As mentioned earlier, these low interest rates are a symptom of a global economy trying to get itself going again. They’re not normal (though they might feel like the new normal). That means it could make sense to get good advice about how to handle this economic trend – to look out a bit longer than the next three years.

Here’s how good advice could help:

  • Savers: A financial planner can help you find sources of extra income without taking on too much risk to do it.
  • Borrowers: Some expert advice could help you ensure you don’t overcommit when it comes to borrowing. As the popular US financial planning radio star Dave Ramsey puts it, “A lower interest rate doesn’t make a debt go away.”

Low and negative rates are likely to be with us for some time. But for Australian savers, borrowers and investors, it’s important to look beyond the obvious, front page economic headlines.

After all, the COVID crisis is just a year old – and already people are talking about a potential post-COVID boom. Things go down – and up again – and down again. Just like interest rates.

Need advice? Contact Macarthur Wealth Management for expert financial advice in Parramatta and Sydney wide on (02) 9683 2869. www.macarthurwealth.com.au

General Advice Warning

The information provided on this website is general in nature only and does not constitute personal financial advice. The information has been prepared without taking into account your personal objectives, financial situation or needs. Before acting on any information on this website you should consider the appropriateness of the information having regard to your objectives, financial situation and needs. Before making any decision, it is important for you to consider these matters and to seek appropriate legal, tax, and other professional advice.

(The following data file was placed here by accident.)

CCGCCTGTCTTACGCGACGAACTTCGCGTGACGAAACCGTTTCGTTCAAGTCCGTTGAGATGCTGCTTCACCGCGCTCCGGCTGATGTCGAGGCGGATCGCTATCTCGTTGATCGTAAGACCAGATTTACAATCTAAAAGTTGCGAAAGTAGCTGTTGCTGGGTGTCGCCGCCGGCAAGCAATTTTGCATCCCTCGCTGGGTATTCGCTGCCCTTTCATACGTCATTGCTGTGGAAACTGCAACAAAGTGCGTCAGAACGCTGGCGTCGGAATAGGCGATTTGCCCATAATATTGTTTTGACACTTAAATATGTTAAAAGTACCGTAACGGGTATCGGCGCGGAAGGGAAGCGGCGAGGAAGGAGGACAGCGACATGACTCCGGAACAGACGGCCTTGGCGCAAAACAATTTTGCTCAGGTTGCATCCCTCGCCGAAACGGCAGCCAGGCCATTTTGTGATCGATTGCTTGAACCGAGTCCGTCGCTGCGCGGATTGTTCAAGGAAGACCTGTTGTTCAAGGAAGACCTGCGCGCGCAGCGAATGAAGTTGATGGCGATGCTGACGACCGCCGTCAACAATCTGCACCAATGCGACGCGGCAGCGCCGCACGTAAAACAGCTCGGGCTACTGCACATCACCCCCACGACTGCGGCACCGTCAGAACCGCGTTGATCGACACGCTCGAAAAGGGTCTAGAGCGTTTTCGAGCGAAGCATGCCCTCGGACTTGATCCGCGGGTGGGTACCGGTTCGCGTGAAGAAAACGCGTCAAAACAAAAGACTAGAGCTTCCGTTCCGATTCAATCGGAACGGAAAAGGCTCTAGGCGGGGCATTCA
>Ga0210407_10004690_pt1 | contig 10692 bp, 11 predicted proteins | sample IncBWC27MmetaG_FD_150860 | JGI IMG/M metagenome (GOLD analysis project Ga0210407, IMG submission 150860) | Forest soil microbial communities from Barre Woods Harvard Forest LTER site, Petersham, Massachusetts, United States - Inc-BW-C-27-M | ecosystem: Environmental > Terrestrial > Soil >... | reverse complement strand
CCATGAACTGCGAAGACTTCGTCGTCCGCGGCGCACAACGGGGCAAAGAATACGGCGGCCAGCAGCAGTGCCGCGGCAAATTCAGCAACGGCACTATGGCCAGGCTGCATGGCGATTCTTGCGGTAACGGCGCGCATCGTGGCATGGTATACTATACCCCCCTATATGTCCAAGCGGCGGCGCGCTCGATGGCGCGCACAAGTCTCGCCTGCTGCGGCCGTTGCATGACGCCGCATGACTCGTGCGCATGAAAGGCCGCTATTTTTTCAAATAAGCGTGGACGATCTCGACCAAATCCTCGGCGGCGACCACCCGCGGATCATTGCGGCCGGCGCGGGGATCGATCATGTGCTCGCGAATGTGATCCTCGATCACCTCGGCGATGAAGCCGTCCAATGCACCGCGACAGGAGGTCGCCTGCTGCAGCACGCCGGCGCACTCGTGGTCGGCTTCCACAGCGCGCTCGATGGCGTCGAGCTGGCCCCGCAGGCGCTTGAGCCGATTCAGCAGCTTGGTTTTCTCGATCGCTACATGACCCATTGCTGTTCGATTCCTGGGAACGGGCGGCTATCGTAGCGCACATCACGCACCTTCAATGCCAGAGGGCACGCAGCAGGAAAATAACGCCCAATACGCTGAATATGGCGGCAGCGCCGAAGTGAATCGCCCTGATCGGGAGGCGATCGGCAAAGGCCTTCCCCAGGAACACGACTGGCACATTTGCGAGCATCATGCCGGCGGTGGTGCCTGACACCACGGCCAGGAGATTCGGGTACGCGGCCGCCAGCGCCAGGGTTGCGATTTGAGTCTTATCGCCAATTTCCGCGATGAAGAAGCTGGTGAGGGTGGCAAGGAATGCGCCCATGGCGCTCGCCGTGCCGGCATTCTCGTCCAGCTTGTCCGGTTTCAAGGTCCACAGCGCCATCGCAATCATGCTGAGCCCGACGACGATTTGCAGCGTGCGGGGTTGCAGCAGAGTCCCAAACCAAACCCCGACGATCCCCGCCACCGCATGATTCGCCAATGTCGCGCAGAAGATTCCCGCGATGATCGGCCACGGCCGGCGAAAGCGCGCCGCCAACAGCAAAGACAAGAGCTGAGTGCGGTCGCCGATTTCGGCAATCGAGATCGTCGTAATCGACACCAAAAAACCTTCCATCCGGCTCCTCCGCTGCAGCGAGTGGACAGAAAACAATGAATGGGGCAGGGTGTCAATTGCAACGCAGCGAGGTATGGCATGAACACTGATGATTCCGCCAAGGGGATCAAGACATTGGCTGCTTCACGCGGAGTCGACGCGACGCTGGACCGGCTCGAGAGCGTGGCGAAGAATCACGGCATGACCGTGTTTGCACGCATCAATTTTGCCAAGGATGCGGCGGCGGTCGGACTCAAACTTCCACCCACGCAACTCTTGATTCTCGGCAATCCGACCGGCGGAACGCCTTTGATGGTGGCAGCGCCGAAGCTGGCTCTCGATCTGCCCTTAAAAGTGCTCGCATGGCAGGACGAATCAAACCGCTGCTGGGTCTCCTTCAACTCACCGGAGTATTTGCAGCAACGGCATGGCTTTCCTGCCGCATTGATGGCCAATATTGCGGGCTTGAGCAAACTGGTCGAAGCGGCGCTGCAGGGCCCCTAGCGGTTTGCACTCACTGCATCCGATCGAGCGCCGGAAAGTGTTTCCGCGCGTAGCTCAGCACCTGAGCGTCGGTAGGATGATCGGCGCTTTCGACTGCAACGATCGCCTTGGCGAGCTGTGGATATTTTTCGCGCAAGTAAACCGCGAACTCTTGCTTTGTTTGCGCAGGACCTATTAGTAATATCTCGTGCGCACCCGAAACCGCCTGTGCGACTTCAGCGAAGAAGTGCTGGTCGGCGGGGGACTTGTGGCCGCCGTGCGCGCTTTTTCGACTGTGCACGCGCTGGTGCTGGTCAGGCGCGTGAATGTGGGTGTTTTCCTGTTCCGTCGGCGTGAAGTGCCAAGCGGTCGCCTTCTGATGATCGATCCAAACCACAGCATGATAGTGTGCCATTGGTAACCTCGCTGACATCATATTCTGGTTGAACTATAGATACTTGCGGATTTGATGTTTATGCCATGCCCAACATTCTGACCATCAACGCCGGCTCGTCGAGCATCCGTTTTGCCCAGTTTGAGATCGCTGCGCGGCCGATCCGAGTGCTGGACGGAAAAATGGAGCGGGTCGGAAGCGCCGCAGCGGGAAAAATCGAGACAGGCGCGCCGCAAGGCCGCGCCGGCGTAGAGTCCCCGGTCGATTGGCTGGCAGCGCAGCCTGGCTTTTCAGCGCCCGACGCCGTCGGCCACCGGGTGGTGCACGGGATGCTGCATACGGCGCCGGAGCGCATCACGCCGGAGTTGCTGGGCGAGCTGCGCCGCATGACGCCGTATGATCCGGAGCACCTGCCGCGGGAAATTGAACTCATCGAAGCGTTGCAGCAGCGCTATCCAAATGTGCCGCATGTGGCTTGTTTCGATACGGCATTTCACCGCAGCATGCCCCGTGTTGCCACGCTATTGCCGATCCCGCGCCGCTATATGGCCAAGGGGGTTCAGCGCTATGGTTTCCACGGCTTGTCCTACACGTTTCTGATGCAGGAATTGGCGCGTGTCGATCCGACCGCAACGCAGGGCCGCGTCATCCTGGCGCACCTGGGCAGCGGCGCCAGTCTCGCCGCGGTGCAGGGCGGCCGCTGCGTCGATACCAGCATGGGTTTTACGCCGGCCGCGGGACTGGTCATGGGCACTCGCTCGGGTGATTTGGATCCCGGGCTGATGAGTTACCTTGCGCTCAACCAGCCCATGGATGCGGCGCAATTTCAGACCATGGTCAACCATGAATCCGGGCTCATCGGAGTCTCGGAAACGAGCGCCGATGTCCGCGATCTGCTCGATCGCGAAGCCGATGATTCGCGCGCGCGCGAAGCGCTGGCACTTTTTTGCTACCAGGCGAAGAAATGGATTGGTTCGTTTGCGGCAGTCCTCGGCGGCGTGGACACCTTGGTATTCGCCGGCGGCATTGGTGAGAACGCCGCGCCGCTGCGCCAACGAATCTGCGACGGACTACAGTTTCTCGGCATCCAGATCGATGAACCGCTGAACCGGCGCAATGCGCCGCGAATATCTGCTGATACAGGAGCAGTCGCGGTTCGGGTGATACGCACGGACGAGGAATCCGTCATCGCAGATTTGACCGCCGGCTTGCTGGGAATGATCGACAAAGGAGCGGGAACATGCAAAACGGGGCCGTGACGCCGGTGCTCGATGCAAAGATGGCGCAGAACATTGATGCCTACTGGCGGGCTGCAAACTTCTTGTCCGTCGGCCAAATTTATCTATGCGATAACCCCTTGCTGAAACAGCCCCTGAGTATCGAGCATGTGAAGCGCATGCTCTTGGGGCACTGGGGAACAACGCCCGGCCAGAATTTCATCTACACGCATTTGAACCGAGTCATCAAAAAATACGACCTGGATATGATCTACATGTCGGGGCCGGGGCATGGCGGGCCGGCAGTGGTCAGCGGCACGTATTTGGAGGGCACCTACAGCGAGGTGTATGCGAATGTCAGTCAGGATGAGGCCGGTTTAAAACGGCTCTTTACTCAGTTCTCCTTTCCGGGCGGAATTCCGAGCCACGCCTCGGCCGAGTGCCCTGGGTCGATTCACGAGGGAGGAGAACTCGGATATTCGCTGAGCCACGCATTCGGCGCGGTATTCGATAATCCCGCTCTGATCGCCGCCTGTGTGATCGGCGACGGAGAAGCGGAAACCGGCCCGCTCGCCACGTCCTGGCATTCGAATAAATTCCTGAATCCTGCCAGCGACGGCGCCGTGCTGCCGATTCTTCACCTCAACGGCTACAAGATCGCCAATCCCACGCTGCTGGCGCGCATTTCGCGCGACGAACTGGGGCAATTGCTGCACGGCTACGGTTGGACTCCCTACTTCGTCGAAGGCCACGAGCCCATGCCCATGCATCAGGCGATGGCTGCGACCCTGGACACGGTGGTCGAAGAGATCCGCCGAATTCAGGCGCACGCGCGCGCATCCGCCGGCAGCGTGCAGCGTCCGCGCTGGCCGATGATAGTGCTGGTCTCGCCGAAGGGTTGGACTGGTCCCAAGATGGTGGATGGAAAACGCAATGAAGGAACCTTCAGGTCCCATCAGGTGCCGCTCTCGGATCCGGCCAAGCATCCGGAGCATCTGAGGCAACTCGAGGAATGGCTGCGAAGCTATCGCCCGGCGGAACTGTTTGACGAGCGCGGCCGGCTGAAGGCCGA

Disclaimer

All statements made on this website are made in good faith and we believe they are accurate and reliable. Macarthur Wealth Management does not give any warranty as to the accuracy, reliability or completeness of information that is contained in this website, except in so far as any liability under statute cannot be excluded. Macarthur Wealth Management, its directors, employees and their representatives do not accept any liability for any error or omission on this website or for any resulting loss or damage suffered by the recipient or any other person. Unless otherwise specified, copyright of information provided on this website is owned by Macarthur Wealth Management. You may not alter or modify this information in any way, including the removal of this copyright notice.

Opportunities for last minute tax planning

Need help? Contact us Macarthur Wealth Management for expert financial advice in Parramatta and Sydney wide. (02) 9683 2869. https://www.macarthurwealth.com.au

June provides some opportunities for some last-minute tax planning. Some of the opportunities worth considering are:

Maximise superannuation contributions
This year the maximum deductible contribution to superannuation is $25,000. This figure includes any SG amount plus salary sacrifice. If you are below this figure, you can make a contribution to super and claim it as a tax